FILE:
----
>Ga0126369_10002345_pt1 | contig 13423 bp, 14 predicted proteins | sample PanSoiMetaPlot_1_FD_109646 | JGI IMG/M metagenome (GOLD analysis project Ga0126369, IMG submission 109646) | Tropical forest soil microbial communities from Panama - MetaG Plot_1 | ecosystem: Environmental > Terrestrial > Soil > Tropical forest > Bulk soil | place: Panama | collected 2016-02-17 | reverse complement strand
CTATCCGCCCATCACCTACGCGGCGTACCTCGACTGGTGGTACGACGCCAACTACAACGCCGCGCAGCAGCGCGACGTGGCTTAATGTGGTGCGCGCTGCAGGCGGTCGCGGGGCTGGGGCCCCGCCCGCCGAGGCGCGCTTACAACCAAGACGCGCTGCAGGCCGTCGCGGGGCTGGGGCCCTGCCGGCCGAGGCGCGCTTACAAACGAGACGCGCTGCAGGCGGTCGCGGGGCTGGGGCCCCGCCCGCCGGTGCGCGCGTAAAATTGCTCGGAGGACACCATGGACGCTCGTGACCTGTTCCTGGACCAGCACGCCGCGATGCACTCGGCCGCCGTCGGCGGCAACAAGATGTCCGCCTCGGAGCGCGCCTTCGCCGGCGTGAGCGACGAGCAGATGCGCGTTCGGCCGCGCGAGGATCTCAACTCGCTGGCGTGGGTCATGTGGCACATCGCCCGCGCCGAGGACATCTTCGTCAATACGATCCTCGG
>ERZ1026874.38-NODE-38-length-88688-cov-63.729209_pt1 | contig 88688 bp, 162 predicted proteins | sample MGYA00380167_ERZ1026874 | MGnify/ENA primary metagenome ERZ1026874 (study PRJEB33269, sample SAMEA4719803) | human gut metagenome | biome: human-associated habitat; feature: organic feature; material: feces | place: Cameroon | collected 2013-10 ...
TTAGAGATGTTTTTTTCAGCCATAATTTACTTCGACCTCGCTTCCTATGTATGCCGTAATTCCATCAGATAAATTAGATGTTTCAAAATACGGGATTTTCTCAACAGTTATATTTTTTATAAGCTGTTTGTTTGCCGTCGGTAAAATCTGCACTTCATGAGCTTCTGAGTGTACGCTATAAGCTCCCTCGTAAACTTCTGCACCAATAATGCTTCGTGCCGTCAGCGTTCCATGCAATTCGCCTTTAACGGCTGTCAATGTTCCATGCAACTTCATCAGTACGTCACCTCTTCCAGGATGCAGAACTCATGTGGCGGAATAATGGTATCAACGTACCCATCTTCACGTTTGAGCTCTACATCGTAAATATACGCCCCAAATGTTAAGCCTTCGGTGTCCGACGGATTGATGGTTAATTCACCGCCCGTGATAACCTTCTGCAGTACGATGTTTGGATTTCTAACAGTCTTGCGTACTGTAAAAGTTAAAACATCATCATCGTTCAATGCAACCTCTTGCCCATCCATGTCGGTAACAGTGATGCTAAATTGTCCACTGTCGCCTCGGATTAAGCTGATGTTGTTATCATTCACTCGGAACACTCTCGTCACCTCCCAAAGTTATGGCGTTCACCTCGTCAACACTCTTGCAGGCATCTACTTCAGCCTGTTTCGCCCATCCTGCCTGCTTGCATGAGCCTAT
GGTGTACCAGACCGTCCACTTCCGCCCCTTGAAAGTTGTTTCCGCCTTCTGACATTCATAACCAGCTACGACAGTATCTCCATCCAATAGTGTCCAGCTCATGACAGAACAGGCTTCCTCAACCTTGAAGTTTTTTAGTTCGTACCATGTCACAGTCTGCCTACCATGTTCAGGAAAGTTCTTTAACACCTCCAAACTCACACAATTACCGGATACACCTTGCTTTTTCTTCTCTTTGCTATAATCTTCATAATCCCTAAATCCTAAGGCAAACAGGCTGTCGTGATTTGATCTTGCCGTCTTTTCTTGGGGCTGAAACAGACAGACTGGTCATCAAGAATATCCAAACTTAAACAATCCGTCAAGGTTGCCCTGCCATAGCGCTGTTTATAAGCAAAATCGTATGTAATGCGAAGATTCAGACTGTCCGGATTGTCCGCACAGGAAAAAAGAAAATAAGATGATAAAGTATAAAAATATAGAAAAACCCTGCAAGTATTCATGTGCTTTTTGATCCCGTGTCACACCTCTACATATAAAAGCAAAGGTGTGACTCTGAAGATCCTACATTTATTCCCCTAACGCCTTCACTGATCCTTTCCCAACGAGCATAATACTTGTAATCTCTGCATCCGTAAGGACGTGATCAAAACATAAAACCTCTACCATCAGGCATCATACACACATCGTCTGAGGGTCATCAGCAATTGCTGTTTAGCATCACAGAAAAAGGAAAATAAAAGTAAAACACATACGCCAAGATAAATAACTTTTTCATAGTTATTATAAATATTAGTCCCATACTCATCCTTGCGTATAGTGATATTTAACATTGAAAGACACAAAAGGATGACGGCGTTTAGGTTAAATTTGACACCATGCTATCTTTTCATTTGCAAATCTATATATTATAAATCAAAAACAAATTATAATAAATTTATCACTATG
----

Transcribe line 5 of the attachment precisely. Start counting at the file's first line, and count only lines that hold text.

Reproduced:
GGTGTACCAGACCGTCCACTTCCGCCCCTTGAAAGTTGTTTCCGCCTTCTGACATTCATAACCAGCTACGACAGTATCTCCATCCAATAGTGTCCAGCTCATGACAGAACAGGCTTCCTCAACCTTGAAGTTTTTTAGTTCGTACCATGTCACAGTCTGCCTACCATGTTCAGGAAAGTTCTTTAACACCTCCAAACTCACACAATTACCGGATACACCTTGCTTTTTCTTCTCTTTGCTATAATCTTCATAATCCCTAAATCCTAAGGCAAACAGGCTGTCGTGATTTGATCTTGCCGTCTTTTCTTGGGGCTGAAACAGACAGACTGGTCATCAAGAATATCCAAACTTAAACAATCCGTCAAGGTTGCCCTGCCATAGCGCTGTTTATAAGCAAAATCGTATGTAATGCGAAGATTCAGACTGTCCGGATTGTCCGCACAGGAAAAAAGAAAATAAGATGATAAAGTATAAAAATATAGAAAAACCCTGCAAGTATTCATGTGCTTTTTGATCCCGTGTCACACCTCTACATATAAAAGCAAAGGTGTGACTCTGAAGATCCTACATTTATTCCCCTAACGCCTTCACTGATCCTTTCCCAACGAGCATAATACTTGTAATCTCTGCATCCGTAAGGACGTGATCAAAACATAAAACCTCTACCATCAGGCATCATACACACATCGTCTGAGGGTCATCAGCAATTGCTGTTTAGCATCACAGAAAAAGGAAAATAAAAGTAAAACACATACGCCAAGATAAATAACTTTTTCATAGTTATTATAAATATTAGTCCCATACTCATCCTTGCGTATAGTGATATTTAACATTGAAAGACACAAAAGGATGACGGCGTTTAGGTTAAATTTGACACCATGCTATCTTTTCATTTGCAAATCTATATATTATAAATCAAAAACAAATTATAATAAATTTATCACTATG